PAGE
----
After getting cancer, I totally understand Walter White, the teacher turned drug kingpin in the amazing show, Breaking Bad. If you have no idea what the show is about (possibly spoiler), a brilliant but bland high school chemistry teacher snapped learning he had terminal lung cancer and decided to create amazing meth in order to leave his family a fortune. In the process, he becomes this badass drug lord who leaves hundreds murdered and his family shattered in his wake.
I get Walter now. I do. Not the committing crimes part, but the letting go of people pleasing and worrying so much about what others think part. I get the part where you become more direct, blunt and fearless.
Where I part ways with Walter is the cold-blooded lack of empathy or compassion he seems to get for nearly everyone, even many in his own family. He kills people. Lots of people, without batting eye and with no remorse. Kids, women, fast food managers, whatever. The show almost implies that dropping toxic personal habits like people pleasing also means not caring about anyone anymore with either.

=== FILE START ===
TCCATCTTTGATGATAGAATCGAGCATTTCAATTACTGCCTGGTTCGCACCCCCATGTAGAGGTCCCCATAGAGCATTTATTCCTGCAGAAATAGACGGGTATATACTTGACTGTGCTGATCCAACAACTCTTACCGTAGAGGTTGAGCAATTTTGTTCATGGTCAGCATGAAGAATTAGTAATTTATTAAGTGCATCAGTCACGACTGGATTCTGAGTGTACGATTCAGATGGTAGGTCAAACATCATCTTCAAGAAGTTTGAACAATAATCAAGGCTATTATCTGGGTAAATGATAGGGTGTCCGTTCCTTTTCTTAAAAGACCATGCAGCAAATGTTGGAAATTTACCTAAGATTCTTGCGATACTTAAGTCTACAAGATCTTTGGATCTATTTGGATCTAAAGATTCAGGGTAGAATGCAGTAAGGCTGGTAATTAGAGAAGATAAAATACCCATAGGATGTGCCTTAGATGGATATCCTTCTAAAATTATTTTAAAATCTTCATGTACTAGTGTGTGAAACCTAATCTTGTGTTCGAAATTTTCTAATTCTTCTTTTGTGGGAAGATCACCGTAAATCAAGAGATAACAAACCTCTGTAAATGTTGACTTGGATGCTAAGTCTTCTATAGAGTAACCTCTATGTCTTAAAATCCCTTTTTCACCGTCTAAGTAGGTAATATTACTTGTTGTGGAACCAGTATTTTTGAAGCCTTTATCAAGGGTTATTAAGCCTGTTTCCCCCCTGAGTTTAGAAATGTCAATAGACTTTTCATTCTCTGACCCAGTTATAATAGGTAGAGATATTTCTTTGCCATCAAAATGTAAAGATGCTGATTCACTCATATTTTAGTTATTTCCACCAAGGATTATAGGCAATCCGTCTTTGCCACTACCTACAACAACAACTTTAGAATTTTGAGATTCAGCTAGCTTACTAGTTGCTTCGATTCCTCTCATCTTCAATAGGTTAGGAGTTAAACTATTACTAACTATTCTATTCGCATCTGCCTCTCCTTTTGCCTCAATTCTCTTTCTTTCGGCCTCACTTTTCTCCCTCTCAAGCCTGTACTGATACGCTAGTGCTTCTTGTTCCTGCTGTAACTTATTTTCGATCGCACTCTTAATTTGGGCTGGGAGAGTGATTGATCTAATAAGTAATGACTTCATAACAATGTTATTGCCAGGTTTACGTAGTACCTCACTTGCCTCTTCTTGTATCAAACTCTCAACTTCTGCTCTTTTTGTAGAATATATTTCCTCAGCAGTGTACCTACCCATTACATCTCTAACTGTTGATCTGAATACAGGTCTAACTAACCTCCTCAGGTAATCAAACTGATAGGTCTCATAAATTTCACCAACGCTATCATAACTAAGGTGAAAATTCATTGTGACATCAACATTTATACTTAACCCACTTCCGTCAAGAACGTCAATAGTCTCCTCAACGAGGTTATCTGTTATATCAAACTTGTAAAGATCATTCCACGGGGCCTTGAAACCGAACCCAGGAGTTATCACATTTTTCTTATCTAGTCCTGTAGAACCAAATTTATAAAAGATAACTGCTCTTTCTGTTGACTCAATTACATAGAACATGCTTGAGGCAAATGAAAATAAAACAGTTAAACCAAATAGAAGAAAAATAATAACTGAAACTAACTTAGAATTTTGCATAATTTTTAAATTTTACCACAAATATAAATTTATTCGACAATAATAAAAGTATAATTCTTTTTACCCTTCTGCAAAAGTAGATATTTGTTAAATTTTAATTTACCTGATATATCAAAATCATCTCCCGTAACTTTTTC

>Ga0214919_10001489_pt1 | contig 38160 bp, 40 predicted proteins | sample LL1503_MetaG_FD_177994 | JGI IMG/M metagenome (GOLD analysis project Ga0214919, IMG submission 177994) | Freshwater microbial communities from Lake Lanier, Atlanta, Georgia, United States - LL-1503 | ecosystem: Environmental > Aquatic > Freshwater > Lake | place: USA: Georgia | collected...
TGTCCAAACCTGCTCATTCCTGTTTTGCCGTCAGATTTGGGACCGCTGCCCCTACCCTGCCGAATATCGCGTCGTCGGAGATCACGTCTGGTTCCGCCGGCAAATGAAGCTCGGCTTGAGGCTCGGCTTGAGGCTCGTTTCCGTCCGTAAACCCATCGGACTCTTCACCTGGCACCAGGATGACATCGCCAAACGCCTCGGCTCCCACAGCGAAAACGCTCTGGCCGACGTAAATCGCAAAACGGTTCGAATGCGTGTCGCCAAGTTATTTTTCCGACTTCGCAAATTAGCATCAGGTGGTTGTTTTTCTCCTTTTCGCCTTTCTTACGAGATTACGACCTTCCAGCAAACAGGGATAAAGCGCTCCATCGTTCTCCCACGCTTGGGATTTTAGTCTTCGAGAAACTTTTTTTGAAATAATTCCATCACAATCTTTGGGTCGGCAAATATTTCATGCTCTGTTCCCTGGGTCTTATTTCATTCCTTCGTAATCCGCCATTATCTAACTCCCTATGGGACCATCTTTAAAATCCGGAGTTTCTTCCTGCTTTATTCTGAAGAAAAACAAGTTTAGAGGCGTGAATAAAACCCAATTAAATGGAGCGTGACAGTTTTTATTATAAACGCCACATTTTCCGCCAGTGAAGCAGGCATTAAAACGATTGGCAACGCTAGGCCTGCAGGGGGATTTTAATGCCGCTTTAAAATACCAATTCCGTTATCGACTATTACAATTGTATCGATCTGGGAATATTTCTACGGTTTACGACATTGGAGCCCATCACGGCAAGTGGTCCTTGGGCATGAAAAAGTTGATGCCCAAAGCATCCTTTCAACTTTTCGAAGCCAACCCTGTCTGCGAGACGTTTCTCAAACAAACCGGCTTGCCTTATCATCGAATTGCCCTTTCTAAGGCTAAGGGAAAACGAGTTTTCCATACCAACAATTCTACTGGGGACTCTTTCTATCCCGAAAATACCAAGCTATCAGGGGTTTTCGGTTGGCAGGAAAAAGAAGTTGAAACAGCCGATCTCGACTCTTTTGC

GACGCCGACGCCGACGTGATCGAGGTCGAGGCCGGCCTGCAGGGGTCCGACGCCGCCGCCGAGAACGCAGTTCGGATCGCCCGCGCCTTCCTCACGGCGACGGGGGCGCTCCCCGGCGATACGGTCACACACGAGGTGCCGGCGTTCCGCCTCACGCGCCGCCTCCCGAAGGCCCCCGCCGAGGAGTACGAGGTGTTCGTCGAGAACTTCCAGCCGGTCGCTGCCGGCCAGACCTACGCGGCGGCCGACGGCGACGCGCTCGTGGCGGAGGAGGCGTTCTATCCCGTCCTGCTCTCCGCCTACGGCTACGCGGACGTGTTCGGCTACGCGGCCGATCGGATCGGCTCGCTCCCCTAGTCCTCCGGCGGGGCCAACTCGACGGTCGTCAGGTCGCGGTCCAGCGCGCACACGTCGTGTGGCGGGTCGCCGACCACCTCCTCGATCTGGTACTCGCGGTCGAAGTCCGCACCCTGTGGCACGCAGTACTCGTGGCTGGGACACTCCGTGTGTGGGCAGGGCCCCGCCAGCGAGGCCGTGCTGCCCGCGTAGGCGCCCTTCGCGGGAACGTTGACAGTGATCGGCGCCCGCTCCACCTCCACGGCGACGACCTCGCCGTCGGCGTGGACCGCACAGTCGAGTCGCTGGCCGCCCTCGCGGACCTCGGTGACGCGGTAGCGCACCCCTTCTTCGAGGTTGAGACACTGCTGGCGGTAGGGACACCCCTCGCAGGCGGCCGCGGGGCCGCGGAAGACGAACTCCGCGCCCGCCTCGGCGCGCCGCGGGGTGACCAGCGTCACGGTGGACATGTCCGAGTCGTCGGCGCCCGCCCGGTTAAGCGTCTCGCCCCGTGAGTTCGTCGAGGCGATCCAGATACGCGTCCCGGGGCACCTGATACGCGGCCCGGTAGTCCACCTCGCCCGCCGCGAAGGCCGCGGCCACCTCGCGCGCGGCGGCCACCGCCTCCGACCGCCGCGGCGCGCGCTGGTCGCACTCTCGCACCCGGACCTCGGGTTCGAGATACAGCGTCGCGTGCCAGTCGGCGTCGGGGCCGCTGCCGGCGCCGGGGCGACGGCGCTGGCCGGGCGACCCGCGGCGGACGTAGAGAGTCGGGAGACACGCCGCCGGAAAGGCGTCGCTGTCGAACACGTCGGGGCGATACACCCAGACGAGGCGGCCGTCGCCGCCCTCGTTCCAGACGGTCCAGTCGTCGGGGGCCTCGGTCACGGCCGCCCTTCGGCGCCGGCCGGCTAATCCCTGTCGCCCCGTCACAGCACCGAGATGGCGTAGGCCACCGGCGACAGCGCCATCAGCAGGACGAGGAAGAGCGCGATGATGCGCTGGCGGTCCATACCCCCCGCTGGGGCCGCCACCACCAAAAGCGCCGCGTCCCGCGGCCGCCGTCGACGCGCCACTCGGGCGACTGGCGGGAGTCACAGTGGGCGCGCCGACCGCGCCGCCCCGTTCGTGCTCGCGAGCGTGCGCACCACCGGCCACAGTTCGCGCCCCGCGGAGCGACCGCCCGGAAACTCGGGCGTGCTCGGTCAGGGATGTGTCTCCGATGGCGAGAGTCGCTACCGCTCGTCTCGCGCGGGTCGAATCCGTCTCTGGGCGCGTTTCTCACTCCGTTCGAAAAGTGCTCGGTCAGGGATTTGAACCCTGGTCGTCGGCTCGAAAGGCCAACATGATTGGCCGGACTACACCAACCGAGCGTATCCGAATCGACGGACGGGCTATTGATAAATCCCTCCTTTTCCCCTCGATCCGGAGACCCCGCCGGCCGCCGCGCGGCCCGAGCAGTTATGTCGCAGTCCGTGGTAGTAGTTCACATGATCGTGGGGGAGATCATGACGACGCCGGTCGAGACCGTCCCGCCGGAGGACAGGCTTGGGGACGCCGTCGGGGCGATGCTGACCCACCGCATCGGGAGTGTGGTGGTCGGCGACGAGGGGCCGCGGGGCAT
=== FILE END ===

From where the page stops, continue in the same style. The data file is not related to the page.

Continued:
As for me, and so many cancer patients and survivors I know, it's like my empathy for others has gone through the roof. I'm much more sensitive to what other people are experiencing. My practice as a therapist has gotten so much better, so much more authentic. Just looking at someone crying can make me cry.
This is a good change. A weird change for me, but a good one.
While the idea of running a cut-throat drug operation certainly seems cool, I can't even bring myself to kill a spider, much less a fast food manager.